(audience question about defensive indifference)
[David Vincent ?] At the scorer meeting in New York we had a breakout meeting all about that. In a one run game you can’t call it indifference. In a 3-2 game you can’t say it’s defensive indifference. The rule book does define it.
(audience question about pop ups that no one catches and why that isn’t an error)
Wong: You can’t give an error there. If clearly it’s the right fielder’s ball, and he stops and just doesn’t catch it, you can give him an error. But most often it’s not an error.
Thornley: This is where the “team error” concept might benefit us. We all decided at these meetings we want to call an error when there is a real screw up and they let the ball drop. We want to call it but it doesn’t seem like the league office ever communicated it to the teams that we were going to start calling it, not where they both run hard, but just he ones that they goof up and let it drop. How about Rule 6.09, can you call the ball that bounces of Canseco’s head and goes over the fence an error? Is that a four-base error? There are these places where the fence is low, if the ball clanks off a guy’s glove and instead of just falling to the warning track, which is clearly an error, it manages to fall out of the park? That’s got to be a four-base error. But you know the first guy who makes that call is going to be besieged so we’re going to buy him lunch. The batter will want it to be called a home run. But Elias has said no, that can be called a four base error.
Wong: You have to have REALLY big ones to call that one. (laughter)
(audience member then tries to argue against it…)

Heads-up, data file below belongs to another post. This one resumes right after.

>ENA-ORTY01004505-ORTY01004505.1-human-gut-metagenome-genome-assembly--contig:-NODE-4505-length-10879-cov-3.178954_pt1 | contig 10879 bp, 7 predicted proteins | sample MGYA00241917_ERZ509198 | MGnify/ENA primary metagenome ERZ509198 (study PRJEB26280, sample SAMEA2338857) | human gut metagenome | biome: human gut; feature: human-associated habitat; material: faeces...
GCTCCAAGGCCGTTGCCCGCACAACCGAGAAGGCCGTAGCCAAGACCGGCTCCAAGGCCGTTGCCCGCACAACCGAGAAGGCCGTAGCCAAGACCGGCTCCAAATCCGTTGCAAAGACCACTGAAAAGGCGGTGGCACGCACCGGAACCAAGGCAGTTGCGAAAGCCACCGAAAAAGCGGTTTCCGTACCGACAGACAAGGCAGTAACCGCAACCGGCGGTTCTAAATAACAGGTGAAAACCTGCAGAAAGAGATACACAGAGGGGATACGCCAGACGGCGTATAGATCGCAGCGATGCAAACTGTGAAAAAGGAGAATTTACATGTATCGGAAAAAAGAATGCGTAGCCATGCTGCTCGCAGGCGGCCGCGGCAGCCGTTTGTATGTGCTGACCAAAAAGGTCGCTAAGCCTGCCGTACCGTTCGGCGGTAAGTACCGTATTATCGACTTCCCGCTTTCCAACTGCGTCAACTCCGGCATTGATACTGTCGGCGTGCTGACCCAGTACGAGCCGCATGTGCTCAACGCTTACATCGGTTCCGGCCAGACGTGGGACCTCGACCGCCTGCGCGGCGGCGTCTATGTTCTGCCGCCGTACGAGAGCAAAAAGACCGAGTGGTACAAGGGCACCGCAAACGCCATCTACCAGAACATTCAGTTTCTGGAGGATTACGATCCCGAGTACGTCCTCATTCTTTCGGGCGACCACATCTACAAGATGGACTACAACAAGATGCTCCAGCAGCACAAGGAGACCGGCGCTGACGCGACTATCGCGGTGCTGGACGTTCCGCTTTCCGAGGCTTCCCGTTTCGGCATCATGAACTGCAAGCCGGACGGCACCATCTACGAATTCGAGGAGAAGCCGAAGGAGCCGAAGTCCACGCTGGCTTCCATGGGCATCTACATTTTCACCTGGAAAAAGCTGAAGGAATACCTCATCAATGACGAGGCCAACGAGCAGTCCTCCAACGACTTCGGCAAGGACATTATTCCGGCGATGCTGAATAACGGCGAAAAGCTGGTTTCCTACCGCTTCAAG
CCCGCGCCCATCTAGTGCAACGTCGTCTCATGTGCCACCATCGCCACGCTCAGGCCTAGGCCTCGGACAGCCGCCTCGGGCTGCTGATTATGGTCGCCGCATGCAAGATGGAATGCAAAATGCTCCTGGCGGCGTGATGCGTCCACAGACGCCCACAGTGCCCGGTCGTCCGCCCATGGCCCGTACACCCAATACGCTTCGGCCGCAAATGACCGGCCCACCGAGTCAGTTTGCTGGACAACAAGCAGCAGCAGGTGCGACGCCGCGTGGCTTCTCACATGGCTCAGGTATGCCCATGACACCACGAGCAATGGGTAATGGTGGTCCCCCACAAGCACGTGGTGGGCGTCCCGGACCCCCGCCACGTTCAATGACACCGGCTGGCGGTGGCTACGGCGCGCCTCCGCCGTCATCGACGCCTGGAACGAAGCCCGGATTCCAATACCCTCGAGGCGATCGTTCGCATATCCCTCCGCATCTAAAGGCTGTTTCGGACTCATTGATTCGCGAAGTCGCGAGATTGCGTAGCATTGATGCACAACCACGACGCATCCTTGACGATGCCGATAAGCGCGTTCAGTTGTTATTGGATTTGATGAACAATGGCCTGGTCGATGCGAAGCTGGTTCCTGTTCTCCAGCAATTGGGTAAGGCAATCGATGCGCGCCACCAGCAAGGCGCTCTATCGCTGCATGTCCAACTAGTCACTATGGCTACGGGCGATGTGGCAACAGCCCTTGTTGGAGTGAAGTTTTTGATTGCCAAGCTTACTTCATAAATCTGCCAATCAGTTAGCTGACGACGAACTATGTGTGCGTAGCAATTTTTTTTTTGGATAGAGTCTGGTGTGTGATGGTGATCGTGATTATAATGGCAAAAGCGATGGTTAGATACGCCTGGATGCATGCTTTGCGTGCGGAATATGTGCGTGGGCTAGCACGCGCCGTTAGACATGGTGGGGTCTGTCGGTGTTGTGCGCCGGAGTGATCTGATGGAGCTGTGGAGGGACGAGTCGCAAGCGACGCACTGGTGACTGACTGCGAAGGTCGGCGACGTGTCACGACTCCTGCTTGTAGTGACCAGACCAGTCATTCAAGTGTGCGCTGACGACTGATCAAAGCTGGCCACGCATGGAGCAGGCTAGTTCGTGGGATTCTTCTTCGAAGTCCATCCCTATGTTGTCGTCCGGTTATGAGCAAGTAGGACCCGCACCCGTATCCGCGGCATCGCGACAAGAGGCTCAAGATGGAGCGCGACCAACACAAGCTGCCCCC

Thornley: Nah. I got big ones. (laughter)
(There were more questions from the audience, anecdotes, and laughs, as well as talking about whether if a pitcher dropped a foul pop would he then be called an error, would that keep it from being a perfect game? [no] but you know, I had to uncrick my neck and finally drink my tea…) [emphasis added]
In my experience, if a popup falls between two fielders standing under it both acting like somebody else was going to get it, it is scored a hit 100% of the time
I actually didn't mind Williams' raising his voice because Reynolds was being so ridiculous.
Why is a "catch" made while a fielder is tumbling out of sight by flipping over a fence called an out?
Slightly off-topic, but #33's Canseco story reminded me of another type of call that would take guts to make, so is never called. Why is a "catch" made while a fielder is tumbling out of sight by flipping over a fence called an out? There is no way that the umpire can see if the fielder completed the catch. Doesn't the umpire actually have to determine they made the catch prior to calling the batter out? They could have easily dropped the ball while out of site while they are performing gymnastic moves trying to land safely. If they dropped the ball, they can pick it up from the ground (since they are out of sight) and show the umpire when they return to the field. Although this play is uncommon, it happens often enough that it is hard to imagine that the fielder always caught the ball and never dropped it when hitting the ground.
are you referring to a specific play? this is not at all a routine call of "out" if that is what you are suggesting. didnt we have this problem a year or two ago when someone made a catch in the left field foul section. you might want to specify if you are referring to one play or just in general.